I’ve just had two intense weeks at Birkbeck’s London Critical Theory Summer School. Teaching was scheduled throughout the two weeks with summary debates on each Friday. During the first week we had: Michael Lowy taking “Marxism and Romanticism,” Jacqueline Rose taking “Limits of theory, limits of thought – psychoanalysis/politics/sexual difference,” Stephen Frosh taking “On denial, resistance and Psychoanalysis,” Costas Douzinas taking “The Left in Power” and Esther Leslie taking “Doing the Spiel.” The second week comprised of Susan Buck-Morss taking “Pre-History of the Post-Colonial,” David Harvey taking “Value Theory in Marx” and Slavoj Žižek taking “On the Capitalist Discourse.” The two weeks delivered over 30 hours of teaching and of course, inevitably, all the lecturers gave way more than their allotted time.
Personally, I came away with many thoughts and perspectives. Especially relevant was the interweaving of contemporary events such as Brexit and the coup in Turkey into the lectures and discussions.
The two weekly Friday debates synthesised the previous lectures and provided an opportunity to discuss and examine terms between each of the academics.
For me, while the subject areas of each lecture were distinct, there were also many cross overs and parallels and all of these fed into my own areas of interest and research.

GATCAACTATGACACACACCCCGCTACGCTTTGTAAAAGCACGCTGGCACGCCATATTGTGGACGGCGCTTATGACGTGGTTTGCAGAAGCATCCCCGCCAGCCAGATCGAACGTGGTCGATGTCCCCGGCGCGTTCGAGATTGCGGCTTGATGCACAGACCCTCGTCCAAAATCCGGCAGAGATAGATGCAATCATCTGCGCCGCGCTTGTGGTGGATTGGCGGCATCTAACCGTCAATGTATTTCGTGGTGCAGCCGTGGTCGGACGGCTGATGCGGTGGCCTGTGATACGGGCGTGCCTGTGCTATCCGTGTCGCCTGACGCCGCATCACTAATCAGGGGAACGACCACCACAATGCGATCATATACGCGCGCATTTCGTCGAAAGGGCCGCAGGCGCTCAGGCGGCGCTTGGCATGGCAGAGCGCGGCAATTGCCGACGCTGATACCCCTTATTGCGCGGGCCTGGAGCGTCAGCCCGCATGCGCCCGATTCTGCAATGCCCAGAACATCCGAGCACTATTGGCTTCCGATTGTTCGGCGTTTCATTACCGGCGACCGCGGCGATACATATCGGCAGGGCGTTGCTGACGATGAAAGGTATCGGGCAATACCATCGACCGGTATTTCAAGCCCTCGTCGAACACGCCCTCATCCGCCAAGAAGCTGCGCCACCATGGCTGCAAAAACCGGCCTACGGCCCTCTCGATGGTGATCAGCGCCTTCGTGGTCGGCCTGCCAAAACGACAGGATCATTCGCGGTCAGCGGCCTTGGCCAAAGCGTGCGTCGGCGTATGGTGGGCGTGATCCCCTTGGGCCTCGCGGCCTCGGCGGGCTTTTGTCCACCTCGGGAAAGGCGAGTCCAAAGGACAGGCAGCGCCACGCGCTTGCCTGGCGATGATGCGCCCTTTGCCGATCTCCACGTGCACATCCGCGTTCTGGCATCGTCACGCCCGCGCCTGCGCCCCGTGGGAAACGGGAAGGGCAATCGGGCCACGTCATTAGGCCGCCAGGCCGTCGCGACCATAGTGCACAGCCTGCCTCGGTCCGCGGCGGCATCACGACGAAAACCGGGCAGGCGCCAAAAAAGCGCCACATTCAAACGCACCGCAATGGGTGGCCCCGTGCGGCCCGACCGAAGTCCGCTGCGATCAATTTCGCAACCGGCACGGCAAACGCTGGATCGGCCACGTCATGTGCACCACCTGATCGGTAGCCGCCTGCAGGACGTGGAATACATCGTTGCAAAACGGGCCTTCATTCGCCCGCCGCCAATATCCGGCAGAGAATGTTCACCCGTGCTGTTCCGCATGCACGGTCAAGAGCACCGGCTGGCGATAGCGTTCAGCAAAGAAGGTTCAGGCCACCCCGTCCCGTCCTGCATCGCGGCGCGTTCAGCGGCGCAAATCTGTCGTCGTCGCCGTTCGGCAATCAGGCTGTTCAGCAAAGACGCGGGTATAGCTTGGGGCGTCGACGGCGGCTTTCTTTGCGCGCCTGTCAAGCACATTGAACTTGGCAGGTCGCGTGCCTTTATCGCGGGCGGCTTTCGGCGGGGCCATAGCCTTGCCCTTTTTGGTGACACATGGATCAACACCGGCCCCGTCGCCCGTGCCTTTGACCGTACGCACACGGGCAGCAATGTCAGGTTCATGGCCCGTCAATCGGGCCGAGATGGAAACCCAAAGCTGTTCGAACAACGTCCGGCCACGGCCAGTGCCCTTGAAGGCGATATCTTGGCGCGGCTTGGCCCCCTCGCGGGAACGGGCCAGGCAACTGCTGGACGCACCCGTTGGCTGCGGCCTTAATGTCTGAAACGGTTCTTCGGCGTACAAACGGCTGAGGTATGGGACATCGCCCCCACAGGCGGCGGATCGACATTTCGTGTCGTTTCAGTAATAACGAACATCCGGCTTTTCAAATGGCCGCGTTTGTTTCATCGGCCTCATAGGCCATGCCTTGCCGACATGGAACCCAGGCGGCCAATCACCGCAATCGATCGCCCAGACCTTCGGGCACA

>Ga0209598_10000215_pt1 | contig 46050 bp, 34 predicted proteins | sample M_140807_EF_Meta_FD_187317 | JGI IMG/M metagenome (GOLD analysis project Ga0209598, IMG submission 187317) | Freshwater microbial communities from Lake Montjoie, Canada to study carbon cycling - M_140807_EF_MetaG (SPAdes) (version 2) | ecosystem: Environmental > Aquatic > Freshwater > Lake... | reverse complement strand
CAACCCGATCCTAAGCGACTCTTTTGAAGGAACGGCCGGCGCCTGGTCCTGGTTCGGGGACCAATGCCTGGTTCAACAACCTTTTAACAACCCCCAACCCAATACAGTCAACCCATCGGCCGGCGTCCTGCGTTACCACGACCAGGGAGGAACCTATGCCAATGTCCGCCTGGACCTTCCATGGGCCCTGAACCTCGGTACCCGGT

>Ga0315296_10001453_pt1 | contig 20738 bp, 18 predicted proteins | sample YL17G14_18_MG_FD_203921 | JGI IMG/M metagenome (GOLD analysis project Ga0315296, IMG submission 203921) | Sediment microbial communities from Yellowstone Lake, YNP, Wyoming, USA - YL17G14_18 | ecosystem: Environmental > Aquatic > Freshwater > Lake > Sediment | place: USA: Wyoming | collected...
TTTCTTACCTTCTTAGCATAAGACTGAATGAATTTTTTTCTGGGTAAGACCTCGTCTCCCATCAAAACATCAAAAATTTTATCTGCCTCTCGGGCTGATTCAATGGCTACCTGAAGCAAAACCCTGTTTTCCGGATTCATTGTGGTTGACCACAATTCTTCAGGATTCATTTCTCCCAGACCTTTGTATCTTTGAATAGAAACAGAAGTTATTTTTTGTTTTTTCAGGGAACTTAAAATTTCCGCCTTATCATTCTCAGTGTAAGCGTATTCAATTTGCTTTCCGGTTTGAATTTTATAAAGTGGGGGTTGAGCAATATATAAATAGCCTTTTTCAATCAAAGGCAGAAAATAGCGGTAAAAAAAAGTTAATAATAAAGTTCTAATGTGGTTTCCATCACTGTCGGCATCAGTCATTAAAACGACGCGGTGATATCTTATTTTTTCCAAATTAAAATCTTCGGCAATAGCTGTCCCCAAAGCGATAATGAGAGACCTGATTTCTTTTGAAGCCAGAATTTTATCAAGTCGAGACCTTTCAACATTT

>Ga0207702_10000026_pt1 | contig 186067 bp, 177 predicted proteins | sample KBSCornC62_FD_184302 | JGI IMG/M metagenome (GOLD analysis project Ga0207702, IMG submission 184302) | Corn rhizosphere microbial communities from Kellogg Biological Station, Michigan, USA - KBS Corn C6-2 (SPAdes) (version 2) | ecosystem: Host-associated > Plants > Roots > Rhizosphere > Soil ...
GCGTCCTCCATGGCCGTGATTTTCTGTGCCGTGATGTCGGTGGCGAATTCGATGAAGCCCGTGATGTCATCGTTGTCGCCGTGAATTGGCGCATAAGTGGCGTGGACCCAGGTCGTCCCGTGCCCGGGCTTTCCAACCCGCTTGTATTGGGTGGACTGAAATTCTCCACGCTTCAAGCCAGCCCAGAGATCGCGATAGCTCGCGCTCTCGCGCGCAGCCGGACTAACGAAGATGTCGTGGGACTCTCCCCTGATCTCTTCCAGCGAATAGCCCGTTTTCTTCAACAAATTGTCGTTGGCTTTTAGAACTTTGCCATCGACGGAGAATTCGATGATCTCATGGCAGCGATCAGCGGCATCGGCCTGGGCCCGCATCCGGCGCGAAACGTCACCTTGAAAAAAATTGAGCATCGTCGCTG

Notably, Slavoj Žižek was able to explain and contextualise Lacan’s four discourses in a way that I’d previously not conceived them. David Harvey’s explanation of Marx’s Value Theory was also incredibly useful. He articulated how labour theory of value is derived from commodity exchange. With these sessions taking on an analysis of what happens when value circulates and specifically what occurs when there is a ‘blockage.’
One of the many takeaway quotes from the week came via David Harvey, who suggested “real social change depends on the transformation of social relations.” He also talked a lot about concrete production in China.
During week two there was some ‘added value’ when on one evening we attended a book launch of “The Trouble With Pleasure: Deleuze and Psychoanalysis” by Aaraon Schuster as well as a screening of Beyonce’s “Lemonade.”
It was a privilege to be taught by such a diverse range of academics, to meet some really interesting (and I use this term not as Žižek described it) people and overall it was an experience I would highly recommend.